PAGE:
To that end, I believe we should offer an incentive for more Americans to participate by affording a tax credit or refund on contributions to federal candidates, capped at $100 per cycle. Minnesota’s Political Contribution Refund (PCR) program — which was brought back by Democratic Governor Mark Dayton and Republicans in the state legislature last year — could be a model for that.

There are legitimate concerns about using public dollars to broaden participation in elections, of course, and I believe it would have to be paid for by the reallocation of existing resources — not a tax increase. But we should at least take time to study the impact of efforts like ours in Minnesota — and others in Seattle, Maine, Connecticut, California, and Arizona — to see whether they’re having the intended impact on our elections: Leveling the playing field between candidates and donors of great means and those without. If they are, we should consider replicating them at the federal level.

THIRD, we need to reduce the influence of outside spending — including by foreign governments — in our elections.

As a starting point, Congress should pass the Get Foreign Money Out of Elections Act. This proposal, introduced by Congressman Jamie Raskin of Maryland, would close a campaign finance loophole that allows American-registered but foreign-owned and controlled corporations to funnel unlimited amounts of money into U.S. elections. This loophole is another consequence of the Citizens United decision, and we must close it immediately.

While that’s the most extreme example of outside spending, we also know that political action committees and other special interest groups are flooding our local elections with outside money.

In fact, here in the 3rd District, it’s already happening — more than a year from the election.

The American Action Network, now one of the nation’s most prominent dark money organizations, recently announced a $200,000 ad buy in support of Erik Paulsen, which is in addition to the hundreds of thousands they’ve already spent on his behalf. And they’re not alone.

The Congressional Leadership Fund, a super PAC funded by billionaires like Sheldon Adelson and special interests including the oil and gas industry, has actually opened an office in our district and is already paying people to go door-to-door in support of Congressman Paulsen.

Once again, the preponderance of groups like the AAN and CLF can be traced directly back to the Citizens United decision, and unless that decision is overturned through a court case or a constitutional amendment, we are limited in our ability to eliminate them altogether.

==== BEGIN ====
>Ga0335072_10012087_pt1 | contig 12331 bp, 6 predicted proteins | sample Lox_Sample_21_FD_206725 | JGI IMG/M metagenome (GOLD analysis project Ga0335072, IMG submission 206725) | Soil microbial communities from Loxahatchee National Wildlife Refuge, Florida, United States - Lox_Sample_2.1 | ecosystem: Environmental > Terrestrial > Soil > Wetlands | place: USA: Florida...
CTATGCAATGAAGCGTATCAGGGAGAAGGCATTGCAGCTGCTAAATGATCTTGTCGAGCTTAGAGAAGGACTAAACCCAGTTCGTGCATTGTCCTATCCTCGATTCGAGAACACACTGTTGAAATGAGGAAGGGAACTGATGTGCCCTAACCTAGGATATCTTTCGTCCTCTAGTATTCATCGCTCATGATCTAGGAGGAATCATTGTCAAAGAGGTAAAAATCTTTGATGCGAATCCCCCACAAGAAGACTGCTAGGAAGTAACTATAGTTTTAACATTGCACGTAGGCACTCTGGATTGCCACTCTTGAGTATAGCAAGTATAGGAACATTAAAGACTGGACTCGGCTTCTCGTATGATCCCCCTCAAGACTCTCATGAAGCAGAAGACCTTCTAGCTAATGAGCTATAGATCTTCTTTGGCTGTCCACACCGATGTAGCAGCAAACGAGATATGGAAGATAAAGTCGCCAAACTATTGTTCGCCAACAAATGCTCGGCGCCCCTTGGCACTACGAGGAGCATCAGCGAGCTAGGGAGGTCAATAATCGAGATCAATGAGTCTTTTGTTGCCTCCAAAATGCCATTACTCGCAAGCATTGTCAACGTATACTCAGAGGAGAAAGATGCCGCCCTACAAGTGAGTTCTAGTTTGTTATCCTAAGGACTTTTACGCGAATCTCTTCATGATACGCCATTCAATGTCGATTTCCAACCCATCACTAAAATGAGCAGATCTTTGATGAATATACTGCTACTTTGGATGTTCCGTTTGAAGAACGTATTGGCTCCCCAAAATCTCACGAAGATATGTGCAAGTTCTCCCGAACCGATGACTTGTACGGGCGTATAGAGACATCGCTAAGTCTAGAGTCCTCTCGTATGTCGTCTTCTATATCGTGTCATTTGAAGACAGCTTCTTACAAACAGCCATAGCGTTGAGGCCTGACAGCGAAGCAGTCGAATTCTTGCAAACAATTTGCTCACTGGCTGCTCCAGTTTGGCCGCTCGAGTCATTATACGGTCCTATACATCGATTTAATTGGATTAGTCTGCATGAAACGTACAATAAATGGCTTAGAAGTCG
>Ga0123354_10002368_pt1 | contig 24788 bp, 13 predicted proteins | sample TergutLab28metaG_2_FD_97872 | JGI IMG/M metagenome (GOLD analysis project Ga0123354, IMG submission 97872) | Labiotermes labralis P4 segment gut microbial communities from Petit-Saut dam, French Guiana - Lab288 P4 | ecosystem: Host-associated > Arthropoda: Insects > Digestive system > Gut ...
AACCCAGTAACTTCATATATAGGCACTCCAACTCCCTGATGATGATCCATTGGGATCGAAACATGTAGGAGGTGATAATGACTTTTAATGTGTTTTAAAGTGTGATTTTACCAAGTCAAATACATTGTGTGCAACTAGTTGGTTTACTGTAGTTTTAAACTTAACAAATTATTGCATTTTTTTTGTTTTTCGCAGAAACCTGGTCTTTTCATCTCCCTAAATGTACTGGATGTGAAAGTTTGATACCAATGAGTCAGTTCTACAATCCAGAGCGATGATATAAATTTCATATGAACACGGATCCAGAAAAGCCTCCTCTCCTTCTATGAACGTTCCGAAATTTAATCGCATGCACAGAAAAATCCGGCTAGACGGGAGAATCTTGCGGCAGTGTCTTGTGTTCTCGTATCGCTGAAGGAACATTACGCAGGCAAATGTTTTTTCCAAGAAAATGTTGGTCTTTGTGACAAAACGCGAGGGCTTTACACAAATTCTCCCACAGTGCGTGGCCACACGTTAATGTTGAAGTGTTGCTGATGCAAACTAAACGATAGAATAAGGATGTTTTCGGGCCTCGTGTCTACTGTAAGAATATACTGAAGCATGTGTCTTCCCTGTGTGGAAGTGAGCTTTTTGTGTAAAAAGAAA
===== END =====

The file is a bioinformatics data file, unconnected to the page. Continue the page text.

Still, there is a proposal that would get us a little bit closer to limiting or even eliminating the influence of outside groups: Ending single-candidate super PACs.

These PACs are created with the sole purpose of supporting an individual candidate. We’ve seen them operating at the national level in recent presidential elections but they’re now pushing their way into Congressional races too. There are proposals in Congress right now that would clamp down on the proliferation of such groups — which, by the way, currently benefit candidates from both parties.

Perhaps that’s why nothing has moved in Congress. We should change that.

FOURTH, it’s time to actually drain the… pool.

I believe the vast majority of people who go to Congress do so with honorable intentions. But when they arrive in Washington, D.C., they instantly become part of a corrupt system that rewards money and influence, and creates disincentives for those seeking to do something about it. As the money piles up, it becomes a force from which it is increasingly difficult to escape.

President Trump talked about this often on the campaign trail — and at first, I was hopeful that it would be an area where he could show some real leadership in reforming our system.

That didn’t last long, unfortunately, and the list of ways in which he has gone back on his pledge is too long to list now. So, it’s up to Congress to do something. And if they don’t, it’s up to you to send people there who will.

I believe the first thing we should do is to further close the so-called “revolving door” that exists between members of Congress and individuals working in federal government and then cashing in on their connections and influence by taking lucrative lobbying jobs on the Hill.